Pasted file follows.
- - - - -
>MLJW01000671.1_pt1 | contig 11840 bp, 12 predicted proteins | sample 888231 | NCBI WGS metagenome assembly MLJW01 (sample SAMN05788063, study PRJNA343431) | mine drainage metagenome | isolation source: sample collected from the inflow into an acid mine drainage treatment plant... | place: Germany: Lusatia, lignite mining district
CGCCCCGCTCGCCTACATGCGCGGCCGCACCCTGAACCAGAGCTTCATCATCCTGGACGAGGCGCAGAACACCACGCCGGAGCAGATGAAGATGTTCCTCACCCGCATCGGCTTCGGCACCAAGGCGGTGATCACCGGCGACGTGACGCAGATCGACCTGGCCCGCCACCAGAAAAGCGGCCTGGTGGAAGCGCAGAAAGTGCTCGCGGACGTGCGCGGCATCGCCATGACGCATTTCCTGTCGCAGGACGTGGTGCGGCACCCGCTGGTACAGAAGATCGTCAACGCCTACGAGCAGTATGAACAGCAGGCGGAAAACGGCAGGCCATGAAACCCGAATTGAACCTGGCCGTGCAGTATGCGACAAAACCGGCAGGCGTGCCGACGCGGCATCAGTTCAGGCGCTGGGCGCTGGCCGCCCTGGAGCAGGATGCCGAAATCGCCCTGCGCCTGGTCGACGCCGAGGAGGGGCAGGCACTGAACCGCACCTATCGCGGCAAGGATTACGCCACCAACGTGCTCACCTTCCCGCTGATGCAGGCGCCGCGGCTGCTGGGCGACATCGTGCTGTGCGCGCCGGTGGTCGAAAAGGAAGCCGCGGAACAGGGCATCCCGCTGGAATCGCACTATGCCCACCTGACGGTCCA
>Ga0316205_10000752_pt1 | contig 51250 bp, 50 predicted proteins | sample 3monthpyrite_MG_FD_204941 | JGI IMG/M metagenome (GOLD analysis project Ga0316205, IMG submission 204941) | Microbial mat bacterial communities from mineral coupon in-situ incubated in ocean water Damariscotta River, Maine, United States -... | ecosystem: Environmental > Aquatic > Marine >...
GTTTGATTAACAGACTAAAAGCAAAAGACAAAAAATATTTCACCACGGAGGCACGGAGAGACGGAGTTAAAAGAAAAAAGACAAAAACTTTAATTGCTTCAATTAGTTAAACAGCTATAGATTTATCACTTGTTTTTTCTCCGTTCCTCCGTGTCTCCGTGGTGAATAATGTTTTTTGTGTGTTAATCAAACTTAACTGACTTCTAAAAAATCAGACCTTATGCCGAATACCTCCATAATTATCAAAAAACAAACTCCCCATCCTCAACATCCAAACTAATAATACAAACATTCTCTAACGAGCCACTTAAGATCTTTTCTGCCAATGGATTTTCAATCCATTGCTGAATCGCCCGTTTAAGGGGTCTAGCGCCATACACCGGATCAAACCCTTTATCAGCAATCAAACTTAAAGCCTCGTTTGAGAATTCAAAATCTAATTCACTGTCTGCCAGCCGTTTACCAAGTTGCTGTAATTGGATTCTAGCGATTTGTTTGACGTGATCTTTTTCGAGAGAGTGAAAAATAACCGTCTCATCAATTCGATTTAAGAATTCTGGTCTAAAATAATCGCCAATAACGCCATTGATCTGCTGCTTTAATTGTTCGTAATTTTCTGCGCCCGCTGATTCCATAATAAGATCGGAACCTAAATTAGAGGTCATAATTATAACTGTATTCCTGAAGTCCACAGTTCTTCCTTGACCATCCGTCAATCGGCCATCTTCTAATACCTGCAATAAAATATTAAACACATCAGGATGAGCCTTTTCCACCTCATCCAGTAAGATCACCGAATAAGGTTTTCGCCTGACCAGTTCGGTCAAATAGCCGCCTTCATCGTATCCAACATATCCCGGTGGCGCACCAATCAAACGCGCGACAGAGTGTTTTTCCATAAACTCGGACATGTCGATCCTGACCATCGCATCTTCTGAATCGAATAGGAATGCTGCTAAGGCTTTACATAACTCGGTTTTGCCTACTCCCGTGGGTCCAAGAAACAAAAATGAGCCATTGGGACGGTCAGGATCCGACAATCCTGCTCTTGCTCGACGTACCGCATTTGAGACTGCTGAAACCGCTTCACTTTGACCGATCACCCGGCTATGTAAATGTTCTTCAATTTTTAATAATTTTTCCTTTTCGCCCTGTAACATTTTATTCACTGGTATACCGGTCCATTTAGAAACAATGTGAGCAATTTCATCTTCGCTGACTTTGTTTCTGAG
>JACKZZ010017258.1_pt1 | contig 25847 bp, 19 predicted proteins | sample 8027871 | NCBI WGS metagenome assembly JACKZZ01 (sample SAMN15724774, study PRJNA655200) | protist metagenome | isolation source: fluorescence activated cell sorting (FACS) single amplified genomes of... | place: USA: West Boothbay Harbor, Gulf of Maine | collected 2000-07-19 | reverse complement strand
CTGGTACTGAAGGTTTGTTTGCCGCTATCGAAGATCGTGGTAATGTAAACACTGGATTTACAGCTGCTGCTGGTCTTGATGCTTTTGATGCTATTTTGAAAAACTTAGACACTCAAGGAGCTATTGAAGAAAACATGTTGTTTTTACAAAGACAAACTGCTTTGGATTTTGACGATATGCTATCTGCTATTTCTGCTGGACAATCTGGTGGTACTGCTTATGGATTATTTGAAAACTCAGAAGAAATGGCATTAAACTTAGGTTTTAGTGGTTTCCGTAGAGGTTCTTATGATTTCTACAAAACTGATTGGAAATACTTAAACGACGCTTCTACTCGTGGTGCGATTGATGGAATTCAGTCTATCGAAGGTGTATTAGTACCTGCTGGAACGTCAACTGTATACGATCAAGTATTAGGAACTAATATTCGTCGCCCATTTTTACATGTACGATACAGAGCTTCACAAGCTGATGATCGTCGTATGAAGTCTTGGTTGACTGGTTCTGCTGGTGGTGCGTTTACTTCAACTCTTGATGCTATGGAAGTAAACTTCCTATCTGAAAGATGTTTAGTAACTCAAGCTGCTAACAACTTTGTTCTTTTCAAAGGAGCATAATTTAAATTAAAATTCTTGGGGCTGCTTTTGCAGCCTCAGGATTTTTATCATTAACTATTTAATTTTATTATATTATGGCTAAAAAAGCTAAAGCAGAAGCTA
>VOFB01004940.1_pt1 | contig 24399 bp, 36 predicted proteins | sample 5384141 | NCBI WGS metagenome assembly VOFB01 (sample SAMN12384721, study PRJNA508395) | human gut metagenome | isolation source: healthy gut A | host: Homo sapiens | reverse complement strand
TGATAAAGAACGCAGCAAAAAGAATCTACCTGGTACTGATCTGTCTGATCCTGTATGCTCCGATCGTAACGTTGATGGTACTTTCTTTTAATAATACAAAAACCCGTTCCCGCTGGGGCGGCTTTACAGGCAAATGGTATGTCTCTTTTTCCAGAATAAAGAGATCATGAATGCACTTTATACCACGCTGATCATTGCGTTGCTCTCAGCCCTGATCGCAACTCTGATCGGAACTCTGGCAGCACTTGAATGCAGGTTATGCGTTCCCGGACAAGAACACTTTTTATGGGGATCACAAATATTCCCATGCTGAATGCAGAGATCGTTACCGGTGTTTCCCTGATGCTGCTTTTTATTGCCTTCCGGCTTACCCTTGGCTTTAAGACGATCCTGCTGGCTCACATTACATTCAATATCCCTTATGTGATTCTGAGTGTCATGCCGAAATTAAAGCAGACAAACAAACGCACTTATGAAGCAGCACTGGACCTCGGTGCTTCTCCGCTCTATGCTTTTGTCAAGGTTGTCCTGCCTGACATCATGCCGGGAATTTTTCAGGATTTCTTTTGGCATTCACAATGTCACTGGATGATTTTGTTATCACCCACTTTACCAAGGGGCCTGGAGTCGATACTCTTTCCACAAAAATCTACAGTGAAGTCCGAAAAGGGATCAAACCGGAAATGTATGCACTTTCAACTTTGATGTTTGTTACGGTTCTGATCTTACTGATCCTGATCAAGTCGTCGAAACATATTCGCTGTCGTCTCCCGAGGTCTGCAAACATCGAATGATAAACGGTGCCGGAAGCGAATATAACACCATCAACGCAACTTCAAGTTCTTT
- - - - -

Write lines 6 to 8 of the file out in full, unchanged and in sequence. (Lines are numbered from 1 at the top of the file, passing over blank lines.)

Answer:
CTGGTACTGAAGGTTTGTTTGCCGCTATCGAAGATCGTGGTAATGTAAACACTGGATTTACAGCTGCTGCTGGTCTTGATGCTTTTGATGCTATTTTGAAAAACTTAGACACTCAAGGAGCTATTGAAGAAAACATGTTGTTTTTACAAAGACAAACTGCTTTGGATTTTGACGATATGCTATCTGCTATTTCTGCTGGACAATCTGGTGGTACTGCTTATGGATTATTTGAAAACTCAGAAGAAATGGCATTAAACTTAGGTTTTAGTGGTTTCCGTAGAGGTTCTTATGATTTCTACAAAACTGATTGGAAATACTTAAACGACGCTTCTACTCGTGGTGCGATTGATGGAATTCAGTCTATCGAAGGTGTATTAGTACCTGCTGGAACGTCAACTGTATACGATCAAGTATTAGGAACTAATATTCGTCGCCCATTTTTACATGTACGATACAGAGCTTCACAAGCTGATGATCGTCGTATGAAGTCTTGGTTGACTGGTTCTGCTGGTGGTGCGTTTACTTCAACTCTTGATGCTATGGAAGTAAACTTCCTATCTGAAAGATGTTTAGTAACTCAAGCTGCTAACAACTTTGTTCTTTTCAAAGGAGCATAATTTAAATTAAAATTCTTGGGGCTGCTTTTGCAGCCTCAGGATTTTTATCATTAACTATTTAATTTTATTATATTATGGCTAAAAAAGCTAAAGCAGAAGCTA
>VOFB01004940.1_pt1 | contig 24399 bp, 36 predicted proteins | sample 5384141 | NCBI WGS metagenome assembly VOFB01 (sample SAMN12384721, study PRJNA508395) | human gut metagenome | isolation source: healthy gut A | host: Homo sapiens | reverse complement strand
TGATAAAGAACGCAGCAAAAAGAATCTACCTGGTACTGATCTGTCTGATCCTGTATGCTCCGATCGTAACGTTGATGGTACTTTCTTTTAATAATACAAAAACCCGTTCCCGCTGGGGCGGCTTTACAGGCAAATGGTATGTCTCTTTTTCCAGAATAAAGAGATCATGAATGCACTTTATACCACGCTGATCATTGCGTTGCTCTCAGCCCTGATCGCAACTCTGATCGGAACTCTGGCAGCACTTGAATGCAGGTTATGCGTTCCCGGACAAGAACACTTTTTATGGGGATCACAAATATTCCCATGCTGAATGCAGAGATCGTTACCGGTGTTTCCCTGATGCTGCTTTTTATTGCCTTCCGGCTTACCCTTGGCTTTAAGACGATCCTGCTGGCTCACATTACATTCAATATCCCTTATGTGATTCTGAGTGTCATGCCGAAATTAAAGCAGACAAACAAACGCACTTATGAAGCAGCACTGGACCTCGGTGCTTCTCCGCTCTATGCTTTTGTCAAGGTTGTCCTGCCTGACATCATGCCGGGAATTTTTCAGGATTTCTTTTGGCATTCACAATGTCACTGGATGATTTTGTTATCACCCACTTTACCAAGGGGCCTGGAGTCGATACTCTTTCCACAAAAATCTACAGTGAAGTCCGAAAAGGGATCAAACCGGAAATGTATGCACTTTCAACTTTGATGTTTGTTACGGTTCTGATCTTACTGATCCTGATCAAGTCGTCGAAACATATTCGCTGTCGTCTCCCGAGGTCTGCAAACATCGAATGATAAACGGTGCCGGAAGCGAATATAACACCATCAACGCAACTTCAAGTTCTTT